A young black girl from a modest broken home was an unlikely candidate for the second most powerful position in a southern and traditional city that was the scene of a race riot only a hundred years earlier that destroyed the lives of many successful blacks. But doting grandparents, a solid Roman Catholic upbringing, and a strong and loving mother provided the incubator that created a strong, independent, compassionate, and outspoken woman who refused to turn a blind eye to evil and injustice. After earning a college education and escaping two broken marriages, I returned to my roots with plans to help the folks in my hometown of Wilmington, North Carolina experience the American dreams of peace, prosperity, and happiness.
But whistle blowers are never prepared for the ramifications of going public with government secrets, political corruption, police brutality, and most of all, stories of pedophiles in three-piece suits and priestly garb. Sadly, all of the events in the book were exposed and reported in the media with only tepid coverage.
Much has been written on all of those subjects, but “Wish” is the first book that issues a chronology of events of the personal strife suffered by a whistle blower, stories of the lives of other whistle blowers, and the governmental agencies quietly empowered to wreak havoc on the lives of people whose revelations could mean jail time and the end to many prominent public careers.
“Wish” is two hundred spellbinding pages that reveal the rise and fall of the author and many others who dared to go public .The story is riveting as it replays briefly the author’s rags to riches story and the last fourteen tumultuous years that resulted in a return to “rags.” The book is based on over thirty years in the political arena from the campaign chairman of a hotly contested US Senate race to twelve years as the Mayor Pro Tem in Wilmington, North Carolina.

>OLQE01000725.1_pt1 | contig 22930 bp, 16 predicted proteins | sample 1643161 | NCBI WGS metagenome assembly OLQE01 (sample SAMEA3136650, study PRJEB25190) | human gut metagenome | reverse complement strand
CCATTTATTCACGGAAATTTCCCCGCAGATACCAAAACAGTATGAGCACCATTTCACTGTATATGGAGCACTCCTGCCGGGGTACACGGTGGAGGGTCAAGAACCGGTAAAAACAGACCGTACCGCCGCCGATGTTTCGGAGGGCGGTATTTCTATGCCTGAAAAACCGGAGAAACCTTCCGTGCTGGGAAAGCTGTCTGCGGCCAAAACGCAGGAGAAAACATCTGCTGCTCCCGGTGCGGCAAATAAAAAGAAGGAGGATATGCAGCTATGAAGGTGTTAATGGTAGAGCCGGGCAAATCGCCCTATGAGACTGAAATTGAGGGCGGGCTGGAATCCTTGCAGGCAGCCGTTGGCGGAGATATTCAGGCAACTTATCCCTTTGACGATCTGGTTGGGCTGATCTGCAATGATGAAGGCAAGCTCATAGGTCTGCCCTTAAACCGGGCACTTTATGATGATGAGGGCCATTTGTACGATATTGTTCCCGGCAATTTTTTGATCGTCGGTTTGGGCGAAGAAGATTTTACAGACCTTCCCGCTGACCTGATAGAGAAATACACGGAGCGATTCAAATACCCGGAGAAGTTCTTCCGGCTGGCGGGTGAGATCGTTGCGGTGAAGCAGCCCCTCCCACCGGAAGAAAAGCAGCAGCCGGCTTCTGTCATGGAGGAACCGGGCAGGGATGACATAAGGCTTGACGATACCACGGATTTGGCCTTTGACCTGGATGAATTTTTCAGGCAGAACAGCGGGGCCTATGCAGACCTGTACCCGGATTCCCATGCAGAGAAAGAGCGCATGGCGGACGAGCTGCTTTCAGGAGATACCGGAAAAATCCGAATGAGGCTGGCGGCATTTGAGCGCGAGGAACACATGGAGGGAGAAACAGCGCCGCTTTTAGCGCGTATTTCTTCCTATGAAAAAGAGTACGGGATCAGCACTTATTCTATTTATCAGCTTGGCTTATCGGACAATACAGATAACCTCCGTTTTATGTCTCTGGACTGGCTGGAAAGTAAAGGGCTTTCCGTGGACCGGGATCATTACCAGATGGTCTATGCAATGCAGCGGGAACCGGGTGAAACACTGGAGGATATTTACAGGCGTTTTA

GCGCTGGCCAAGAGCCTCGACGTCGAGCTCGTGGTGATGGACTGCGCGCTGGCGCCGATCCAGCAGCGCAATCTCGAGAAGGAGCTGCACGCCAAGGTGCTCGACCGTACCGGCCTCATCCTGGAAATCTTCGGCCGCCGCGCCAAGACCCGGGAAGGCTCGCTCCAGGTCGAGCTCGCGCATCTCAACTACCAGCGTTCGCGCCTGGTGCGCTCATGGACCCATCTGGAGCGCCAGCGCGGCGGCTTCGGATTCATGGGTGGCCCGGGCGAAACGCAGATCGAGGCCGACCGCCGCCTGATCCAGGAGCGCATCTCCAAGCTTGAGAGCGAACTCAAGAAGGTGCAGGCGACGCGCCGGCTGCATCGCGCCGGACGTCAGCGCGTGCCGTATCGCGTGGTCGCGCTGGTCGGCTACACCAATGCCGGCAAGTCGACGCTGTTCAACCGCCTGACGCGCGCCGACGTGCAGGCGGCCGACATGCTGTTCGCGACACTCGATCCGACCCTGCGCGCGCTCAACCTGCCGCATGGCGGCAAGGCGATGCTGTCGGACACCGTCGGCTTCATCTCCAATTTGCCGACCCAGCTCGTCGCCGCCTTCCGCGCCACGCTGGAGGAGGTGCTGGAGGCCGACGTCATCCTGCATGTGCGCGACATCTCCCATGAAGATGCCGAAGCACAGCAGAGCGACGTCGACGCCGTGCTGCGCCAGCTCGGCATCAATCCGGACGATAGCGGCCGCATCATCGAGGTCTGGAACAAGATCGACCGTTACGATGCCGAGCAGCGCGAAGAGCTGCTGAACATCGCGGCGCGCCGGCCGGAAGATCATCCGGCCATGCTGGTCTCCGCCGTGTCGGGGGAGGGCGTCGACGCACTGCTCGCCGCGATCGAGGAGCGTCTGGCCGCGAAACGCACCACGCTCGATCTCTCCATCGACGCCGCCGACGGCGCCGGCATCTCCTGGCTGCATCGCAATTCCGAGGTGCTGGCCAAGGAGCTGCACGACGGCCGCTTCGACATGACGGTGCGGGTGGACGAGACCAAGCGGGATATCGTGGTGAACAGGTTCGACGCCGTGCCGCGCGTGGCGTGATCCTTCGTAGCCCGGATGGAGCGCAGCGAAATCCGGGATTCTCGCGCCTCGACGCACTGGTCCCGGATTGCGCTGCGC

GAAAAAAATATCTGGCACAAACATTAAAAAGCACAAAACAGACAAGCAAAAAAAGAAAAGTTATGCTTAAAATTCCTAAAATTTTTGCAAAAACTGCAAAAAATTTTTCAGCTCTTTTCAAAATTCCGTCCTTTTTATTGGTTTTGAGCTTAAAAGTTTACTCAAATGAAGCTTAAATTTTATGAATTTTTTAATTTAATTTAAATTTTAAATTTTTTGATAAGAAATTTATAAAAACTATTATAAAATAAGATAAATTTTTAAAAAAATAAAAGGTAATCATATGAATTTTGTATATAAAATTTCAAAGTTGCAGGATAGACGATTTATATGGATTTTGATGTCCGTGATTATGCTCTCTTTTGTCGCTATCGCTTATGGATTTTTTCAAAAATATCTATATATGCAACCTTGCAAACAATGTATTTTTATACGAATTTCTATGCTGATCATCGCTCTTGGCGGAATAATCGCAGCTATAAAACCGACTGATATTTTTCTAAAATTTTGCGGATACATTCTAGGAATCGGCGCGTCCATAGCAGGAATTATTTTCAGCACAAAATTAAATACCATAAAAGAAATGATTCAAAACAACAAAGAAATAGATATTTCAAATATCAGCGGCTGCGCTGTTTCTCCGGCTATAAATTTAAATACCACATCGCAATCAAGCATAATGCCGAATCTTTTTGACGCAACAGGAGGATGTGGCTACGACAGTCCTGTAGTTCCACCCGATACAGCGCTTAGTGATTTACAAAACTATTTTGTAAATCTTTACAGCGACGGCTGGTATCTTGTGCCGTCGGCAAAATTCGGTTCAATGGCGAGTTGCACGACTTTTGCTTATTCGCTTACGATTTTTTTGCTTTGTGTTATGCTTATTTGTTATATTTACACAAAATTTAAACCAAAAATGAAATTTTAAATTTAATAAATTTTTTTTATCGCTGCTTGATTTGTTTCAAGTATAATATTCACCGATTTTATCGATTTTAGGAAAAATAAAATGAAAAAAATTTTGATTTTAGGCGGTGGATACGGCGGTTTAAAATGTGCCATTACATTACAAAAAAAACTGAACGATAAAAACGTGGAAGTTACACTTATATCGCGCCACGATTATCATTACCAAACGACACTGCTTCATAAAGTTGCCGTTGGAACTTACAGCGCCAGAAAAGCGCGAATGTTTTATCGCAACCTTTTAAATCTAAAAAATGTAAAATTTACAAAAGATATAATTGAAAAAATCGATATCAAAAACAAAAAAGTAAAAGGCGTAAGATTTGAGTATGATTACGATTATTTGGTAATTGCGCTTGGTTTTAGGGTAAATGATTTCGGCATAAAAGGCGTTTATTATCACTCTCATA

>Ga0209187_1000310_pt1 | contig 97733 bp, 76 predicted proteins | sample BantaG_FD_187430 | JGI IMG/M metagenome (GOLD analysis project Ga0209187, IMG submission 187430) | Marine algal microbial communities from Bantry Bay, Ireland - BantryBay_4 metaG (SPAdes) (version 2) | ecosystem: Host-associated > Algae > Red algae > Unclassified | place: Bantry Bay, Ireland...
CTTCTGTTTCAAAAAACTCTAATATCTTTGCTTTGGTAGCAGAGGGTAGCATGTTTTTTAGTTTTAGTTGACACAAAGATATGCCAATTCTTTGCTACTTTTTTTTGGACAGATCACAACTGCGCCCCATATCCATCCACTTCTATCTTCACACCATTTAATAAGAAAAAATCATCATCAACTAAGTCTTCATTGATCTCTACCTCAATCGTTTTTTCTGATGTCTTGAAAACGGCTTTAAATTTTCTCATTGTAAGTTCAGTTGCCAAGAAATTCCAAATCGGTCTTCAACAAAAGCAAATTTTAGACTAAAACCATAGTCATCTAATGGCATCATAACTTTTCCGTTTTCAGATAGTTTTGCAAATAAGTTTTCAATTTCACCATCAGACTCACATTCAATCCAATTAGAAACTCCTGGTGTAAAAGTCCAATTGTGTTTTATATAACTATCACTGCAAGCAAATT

My life reminds me of the film, Enemy of the State, which is a film that was released in 1998 starring the actor Will Smith. Billed as a thriller, it is the story of a young successful lawyer whose life was thrust into turmoil when he stumbled upon information that could implicate some high-level government officials. The story could have been ripped from the pages of the author’s life. I wandered blindly into a system plagued with political corruption, police misconduct, and child sexual abuse. I watched in dismay as Council members misused millions of dollars of federal block grant money with schemes that would make Jesse James blush. I was horrified when I learned of the problems plaguing the police department. With six chiefs in eight years, the department was awash with allegations of police brutality, sexual misconduct, rape, drug abuse and cover-ups. I Wish That My Eyes Had Not Been Opened describes briefly my life before politics and details my journey and survival in a world of unspeakable evils.
Wilmington, North Carolina is the personification of gracious living, southern hospitality, gentility, and charm. It stands like a grandiose sovereignty on the banks of the Cape Fear River and is recognized as the "City of a million azaleas” and the Hollywood of the East. Wilmington is the home to Screen Gems Studio and the fastest growing university in the South. It is the vacation destination of millions who come to bask in the sun on the dazzling shores of the Atlantic Ocean and to take a trip back in time as they stroll the brick streets of the old historic district beautifully restored to resemble America’s Colonial Era. Wilmington reigns as the economic and cultural heart of southeastern North Carolina.
I am proud to say that my roots in this splendid city were planted two hundred and fifty years ago... Aside from my African American lineage, my mixed heritage encompasses all of the cultural and racial complexities of the "Old South." Fair skin, auburn hair, and hazel eyes pay homage to my Native American great grandmother, my English great-great grandfathers, and one whose descendants served in the North Carolina Senate beginning in the 1800 and whose palatial home is now an historic landmark in Wilmington. The other was a wealthy landowner whose name still adorns the major thoroughfare to the North Carolina State Port in Wilmington. The cultural complexity of my genealogy includes a Jewish great great grandfather from a Muslim state. The history of this city flows through my veins as surely as the blood of my ancestors who lived and died there...